Viral Pink Eye: Symptoms, Treatment, and Prevention


Although viral “pink eye” sounds terrifying, it’s one of the most common and easily treated eye conditions in children and adults. Also referred to as conjunctivitis, pink eye is the redness and inflammation of the conjunctiva, or the thin, clear mucous membrane that lines the eyelid and surface of the eye. While conjunctivitis can have several causes, it’s most often viral in nature; therefore, many cases of pink eye are highly contagious. In some cases, chemicals, dry eyes, and allergies can cause the condition. Typically pink eye goes away on its own in 7-10 days without medical treatment.


It shouldn’t come as a surprise, but the primary symptom of viral pink eye is an eye that is pink in appearance. Other symptoms of viral pink eye include swelling of the eyelids, itching or burning, swollen and tender areas in front of the ears, a lot of tearing, and a clear or slightly thick, white drainage. Viral pink eye symptoms typically clear up within seven days but, in some cases, can last up to three weeks. If you or a family member has viral pink eye, day care, school, and work should be avoided for a few days, or until symptoms begin to improve. Since medication isn’t used to treat pink eye, it’s important to help prevent the spread of pink eye to your friends and family.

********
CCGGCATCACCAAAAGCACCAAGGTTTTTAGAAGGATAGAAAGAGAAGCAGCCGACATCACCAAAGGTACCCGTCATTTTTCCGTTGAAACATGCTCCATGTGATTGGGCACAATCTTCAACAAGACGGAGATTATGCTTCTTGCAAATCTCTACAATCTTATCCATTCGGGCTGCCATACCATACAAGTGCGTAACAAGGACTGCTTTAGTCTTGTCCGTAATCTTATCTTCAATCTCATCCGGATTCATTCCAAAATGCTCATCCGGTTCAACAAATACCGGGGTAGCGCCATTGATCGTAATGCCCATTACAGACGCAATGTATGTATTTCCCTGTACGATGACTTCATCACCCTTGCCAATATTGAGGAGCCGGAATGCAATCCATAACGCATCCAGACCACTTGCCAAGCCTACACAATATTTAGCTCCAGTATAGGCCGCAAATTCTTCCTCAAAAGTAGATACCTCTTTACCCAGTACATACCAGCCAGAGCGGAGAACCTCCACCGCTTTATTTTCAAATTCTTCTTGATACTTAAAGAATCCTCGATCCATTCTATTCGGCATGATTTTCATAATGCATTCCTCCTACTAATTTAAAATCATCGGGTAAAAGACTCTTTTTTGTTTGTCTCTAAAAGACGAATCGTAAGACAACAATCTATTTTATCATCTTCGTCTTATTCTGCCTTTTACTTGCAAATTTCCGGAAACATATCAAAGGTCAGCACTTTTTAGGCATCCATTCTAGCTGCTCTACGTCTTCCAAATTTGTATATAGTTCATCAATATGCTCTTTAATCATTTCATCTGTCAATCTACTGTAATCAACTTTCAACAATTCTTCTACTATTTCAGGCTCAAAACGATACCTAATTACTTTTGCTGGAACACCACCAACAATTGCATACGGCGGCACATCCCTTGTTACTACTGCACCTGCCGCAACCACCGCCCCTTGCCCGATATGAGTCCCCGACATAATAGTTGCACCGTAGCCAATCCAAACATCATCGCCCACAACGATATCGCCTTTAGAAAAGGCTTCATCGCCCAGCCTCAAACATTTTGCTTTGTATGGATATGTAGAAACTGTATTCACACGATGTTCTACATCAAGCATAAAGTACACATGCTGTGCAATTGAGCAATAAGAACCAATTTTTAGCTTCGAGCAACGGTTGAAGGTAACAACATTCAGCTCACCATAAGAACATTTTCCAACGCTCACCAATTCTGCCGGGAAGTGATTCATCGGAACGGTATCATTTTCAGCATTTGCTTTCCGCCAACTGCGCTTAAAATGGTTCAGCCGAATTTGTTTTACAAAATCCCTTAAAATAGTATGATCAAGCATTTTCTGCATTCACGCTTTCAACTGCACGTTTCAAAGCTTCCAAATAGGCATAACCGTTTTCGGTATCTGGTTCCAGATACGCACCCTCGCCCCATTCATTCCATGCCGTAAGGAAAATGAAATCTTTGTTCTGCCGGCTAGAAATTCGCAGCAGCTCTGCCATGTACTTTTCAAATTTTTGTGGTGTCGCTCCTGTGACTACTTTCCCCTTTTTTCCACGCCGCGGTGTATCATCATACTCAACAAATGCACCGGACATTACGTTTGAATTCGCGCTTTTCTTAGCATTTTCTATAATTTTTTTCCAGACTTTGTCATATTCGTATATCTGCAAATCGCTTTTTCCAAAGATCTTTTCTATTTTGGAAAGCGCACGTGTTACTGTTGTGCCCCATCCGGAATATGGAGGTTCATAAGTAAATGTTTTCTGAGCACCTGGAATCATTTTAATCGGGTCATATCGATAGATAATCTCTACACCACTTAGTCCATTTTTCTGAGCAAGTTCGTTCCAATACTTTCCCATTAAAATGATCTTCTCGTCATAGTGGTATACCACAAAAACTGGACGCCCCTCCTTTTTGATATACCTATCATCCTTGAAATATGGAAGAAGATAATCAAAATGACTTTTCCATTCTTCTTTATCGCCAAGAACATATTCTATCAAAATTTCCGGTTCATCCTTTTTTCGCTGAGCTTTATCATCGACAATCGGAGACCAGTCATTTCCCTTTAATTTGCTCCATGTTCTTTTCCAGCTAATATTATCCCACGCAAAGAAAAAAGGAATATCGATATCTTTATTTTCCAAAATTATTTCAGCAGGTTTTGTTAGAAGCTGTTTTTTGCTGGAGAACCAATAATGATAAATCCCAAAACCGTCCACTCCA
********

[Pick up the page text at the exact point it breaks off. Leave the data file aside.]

If you have an impaired immune system, have vision in only one eye, or are a contact lens wearer, your pink eye could be more serious.


The majority of viral pink eye cases can be treated at home, without the guidance of a doctor or medical professional. Essentially, home treatment for pink eye is intended to reduce your pain and keep your eye free of drainage until the condition has enough time to clear up on its own. If you wear contacts, remove them and switch to glasses for the duration of your pink eye infection. Use cold compresses or warm compresses to soothe your eyes and reduce redness and swelling. Since warm, moist compresses can spread infection from one eye to the other, use a different compress for each eye.

When clearing your eye of drainage, be sure to wipe from your nose to the outer area of your eyes – this ensures that the drainage is being swept away instead of being rubbed back across the eye. If you use tissues or wipes, throw them away immediately. If you use a washcloth or towel, put them in the laundry hamper right away to avoid contamination. After wiping or touching your eyes, always be sure to wash your hands to prevent pink eye from spreading throughout your household.


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Viral pink eye is caused through coming in contact with the eye drainage. In order to help prevent the spread of pink eye, here’s some tips:

  • Never share personal items such as washcloths, towels, or tissues.
  • Cover your mouth and nose when sneezing or coughing.
  • Wash your hands frequently, particularly before and after touching your eyes.
  • Do not share eye makeup, or use makeup until your infection is fully cured.
  • Do not share contact lenses or contact lens equipment, containers, or solution.
  • Before showering, swimming, or using a hot tub, remove your lenses.